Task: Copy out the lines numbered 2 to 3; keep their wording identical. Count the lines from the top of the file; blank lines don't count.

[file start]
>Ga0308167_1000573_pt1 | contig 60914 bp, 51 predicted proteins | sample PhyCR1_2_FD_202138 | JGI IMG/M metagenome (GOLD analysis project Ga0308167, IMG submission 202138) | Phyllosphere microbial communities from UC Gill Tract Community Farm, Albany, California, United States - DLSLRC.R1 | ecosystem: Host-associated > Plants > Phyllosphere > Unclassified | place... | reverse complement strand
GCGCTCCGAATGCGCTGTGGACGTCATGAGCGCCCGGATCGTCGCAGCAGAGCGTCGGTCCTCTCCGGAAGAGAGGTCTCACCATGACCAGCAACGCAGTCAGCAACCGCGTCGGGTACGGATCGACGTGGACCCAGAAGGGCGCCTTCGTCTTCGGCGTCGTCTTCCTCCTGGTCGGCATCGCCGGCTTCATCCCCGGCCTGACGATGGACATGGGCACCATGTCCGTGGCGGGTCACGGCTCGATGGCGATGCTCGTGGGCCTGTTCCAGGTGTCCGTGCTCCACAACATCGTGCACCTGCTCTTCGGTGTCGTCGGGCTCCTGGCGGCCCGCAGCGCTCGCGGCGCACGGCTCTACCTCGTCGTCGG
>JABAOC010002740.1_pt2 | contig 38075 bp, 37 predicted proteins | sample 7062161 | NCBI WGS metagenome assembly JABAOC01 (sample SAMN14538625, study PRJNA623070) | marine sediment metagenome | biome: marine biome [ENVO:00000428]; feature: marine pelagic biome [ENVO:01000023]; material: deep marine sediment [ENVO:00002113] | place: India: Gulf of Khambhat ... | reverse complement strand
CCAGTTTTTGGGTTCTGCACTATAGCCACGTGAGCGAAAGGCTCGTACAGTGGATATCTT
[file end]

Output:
GCGCTCCGAATGCGCTGTGGACGTCATGAGCGCCCGGATCGTCGCAGCAGAGCGTCGGTCCTCTCCGGAAGAGAGGTCTCACCATGACCAGCAACGCAGTCAGCAACCGCGTCGGGTACGGATCGACGTGGACCCAGAAGGGCGCCTTCGTCTTCGGCGTCGTCTTCCTCCTGGTCGGCATCGCCGGCTTCATCCCCGGCCTGACGATGGACATGGGCACCATGTCCGTGGCGGGTCACGGCTCGATGGCGATGCTCGTGGGCCTGTTCCAGGTGTCCGTGCTCCACAACATCGTGCACCTGCTCTTCGGTGTCGTCGGGCTCCTGGCGGCCCGCAGCGCTCGCGGCGCACGGCTCTACCTCGTCGTCGG
>JABAOC010002740.1_pt2 | contig 38075 bp, 37 predicted proteins | sample 7062161 | NCBI WGS metagenome assembly JABAOC01 (sample SAMN14538625, study PRJNA623070) | marine sediment metagenome | biome: marine biome [ENVO:00000428]; feature: marine pelagic biome [ENVO:01000023]; material: deep marine sediment [ENVO:00002113] | place: India: Gulf of Khambhat ... | reverse complement strand